Blu erases a mural in Bologna (image via Blu)

Painting over a mural by Blu in Bologna (photo by Michele Lapini via Blu‘s website)

On Saturday night, the renowned and mysterious Italian street artist Blu went on an art-destroying spree through the streets of Bologna. The work he erased was his own — with the help of activist groups XM24 and Crash, Blu covered 20 years’ worth of massive, colorful murals with gray paint.

The gesture was an act of protest against an upcoming exhibition, Street Art: Banksy & Co., which opens Friday in Bologna’s historic Palazzo Pepoli. The exhibition, co-organized by the privately funded cultural institution Genus Bononiae and the Arthemisia Group, features 250 works of street art, some of which were removed from their original public locations without the artists’ consent. The show was curated by one of the city’s wealthiest patrons, Fabio Roversi Monaco, president of both the Academy of Fine Arts and the powerful Banca Imi.

When Blu learned that the exhibition will include some of his own work, Genus Bononiae’s attempt to “[salvage street art] from demolition and [preserve it] from the injuries of time,” as they put it, dramatically backfired. 

Blu’s destruction of his remaining murals in Bologna, as the leftist artist collective Wu Ming explained on its blog (per the artist’s request), keeps it away from private institutions. The gesture is intended to expose the hypocrisy of a city that “on the one hand criminalizes graffiti, puts 16-year-old writers on trial, praises ‘urban decorum,’ and on the other celebrates herself as the cradle of street art and wants to retrieve it for valorization on the market.” Just last month, another globetrotting Italian street artist, Alice Pasquini, was fined €800 (~$889) for a graffiti-related offense. In this context, the collective wrote, “the only thing left to do is [to make] these paintings disappear, to snatch them from those claws, to make hoarding impossible.”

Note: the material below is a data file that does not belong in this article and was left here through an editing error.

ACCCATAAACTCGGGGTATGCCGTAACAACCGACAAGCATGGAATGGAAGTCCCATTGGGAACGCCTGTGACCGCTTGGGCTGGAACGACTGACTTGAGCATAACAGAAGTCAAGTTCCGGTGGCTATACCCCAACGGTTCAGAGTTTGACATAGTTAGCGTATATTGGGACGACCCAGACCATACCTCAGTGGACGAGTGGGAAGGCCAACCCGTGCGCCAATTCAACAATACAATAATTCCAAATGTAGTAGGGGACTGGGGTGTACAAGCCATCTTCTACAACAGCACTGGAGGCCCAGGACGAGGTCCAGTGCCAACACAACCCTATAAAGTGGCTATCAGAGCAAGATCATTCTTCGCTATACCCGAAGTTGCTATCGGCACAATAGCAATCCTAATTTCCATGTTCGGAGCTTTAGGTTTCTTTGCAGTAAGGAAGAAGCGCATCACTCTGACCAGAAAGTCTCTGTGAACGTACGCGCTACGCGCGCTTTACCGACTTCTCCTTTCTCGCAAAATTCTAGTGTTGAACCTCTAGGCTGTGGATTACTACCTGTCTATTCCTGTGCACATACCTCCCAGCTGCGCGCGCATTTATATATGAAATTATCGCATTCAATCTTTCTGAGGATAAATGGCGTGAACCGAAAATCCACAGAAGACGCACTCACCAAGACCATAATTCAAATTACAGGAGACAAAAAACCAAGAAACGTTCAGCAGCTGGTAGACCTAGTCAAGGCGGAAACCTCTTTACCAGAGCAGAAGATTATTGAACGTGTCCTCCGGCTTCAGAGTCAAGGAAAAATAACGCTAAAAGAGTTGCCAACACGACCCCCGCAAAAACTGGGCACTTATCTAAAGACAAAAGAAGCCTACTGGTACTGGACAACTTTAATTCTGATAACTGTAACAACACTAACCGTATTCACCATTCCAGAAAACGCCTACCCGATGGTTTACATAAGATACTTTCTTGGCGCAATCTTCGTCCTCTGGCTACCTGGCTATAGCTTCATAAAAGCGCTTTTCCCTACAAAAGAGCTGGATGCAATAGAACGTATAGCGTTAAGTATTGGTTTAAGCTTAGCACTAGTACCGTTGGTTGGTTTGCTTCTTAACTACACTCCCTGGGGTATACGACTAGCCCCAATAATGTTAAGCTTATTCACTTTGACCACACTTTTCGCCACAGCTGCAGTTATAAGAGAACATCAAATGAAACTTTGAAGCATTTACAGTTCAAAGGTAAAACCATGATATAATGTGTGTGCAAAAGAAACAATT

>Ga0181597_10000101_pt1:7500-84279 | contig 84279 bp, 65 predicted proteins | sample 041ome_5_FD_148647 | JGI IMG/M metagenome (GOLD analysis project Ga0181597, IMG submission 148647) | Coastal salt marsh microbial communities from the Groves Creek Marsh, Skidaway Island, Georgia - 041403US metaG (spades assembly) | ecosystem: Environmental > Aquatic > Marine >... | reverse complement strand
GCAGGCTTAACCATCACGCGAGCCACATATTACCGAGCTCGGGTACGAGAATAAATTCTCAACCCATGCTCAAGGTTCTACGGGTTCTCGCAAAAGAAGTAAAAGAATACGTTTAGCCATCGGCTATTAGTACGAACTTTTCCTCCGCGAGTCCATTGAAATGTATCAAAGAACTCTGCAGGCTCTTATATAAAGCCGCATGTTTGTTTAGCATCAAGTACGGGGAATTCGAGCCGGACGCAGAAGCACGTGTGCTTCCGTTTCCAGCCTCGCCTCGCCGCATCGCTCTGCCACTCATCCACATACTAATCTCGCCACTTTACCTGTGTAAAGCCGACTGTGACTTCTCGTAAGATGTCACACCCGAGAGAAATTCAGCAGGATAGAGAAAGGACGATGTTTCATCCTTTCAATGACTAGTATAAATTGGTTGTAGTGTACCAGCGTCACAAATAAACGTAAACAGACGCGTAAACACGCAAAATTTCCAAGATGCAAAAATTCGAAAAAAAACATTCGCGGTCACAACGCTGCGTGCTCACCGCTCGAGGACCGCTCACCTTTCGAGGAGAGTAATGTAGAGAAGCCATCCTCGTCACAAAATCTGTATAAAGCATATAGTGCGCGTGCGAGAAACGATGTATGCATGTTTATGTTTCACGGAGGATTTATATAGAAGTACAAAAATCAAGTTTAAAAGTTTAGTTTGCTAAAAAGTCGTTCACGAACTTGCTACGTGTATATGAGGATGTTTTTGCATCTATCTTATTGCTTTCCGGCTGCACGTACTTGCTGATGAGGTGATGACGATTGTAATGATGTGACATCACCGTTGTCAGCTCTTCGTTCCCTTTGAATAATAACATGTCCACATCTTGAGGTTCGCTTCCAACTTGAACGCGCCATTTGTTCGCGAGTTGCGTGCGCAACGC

We reached out to Blu and the Wu Ming Foundation for more commentary, but as the Wu Ming Foundation made clear in a blunt email, Blu never does interviews:

Blu never talks to journalists, he never gives interviews, he doesn’t even write about the meaning of his work or his actions or “how it feels,” nothing like that. He only draws murals or, in this case, he erases them. Silently. That’s why he asked us to write a statement about his latest action, which we did. However, the agreement we have with Blu is: no interviews, and we respect that. Sorry, we cannot help you.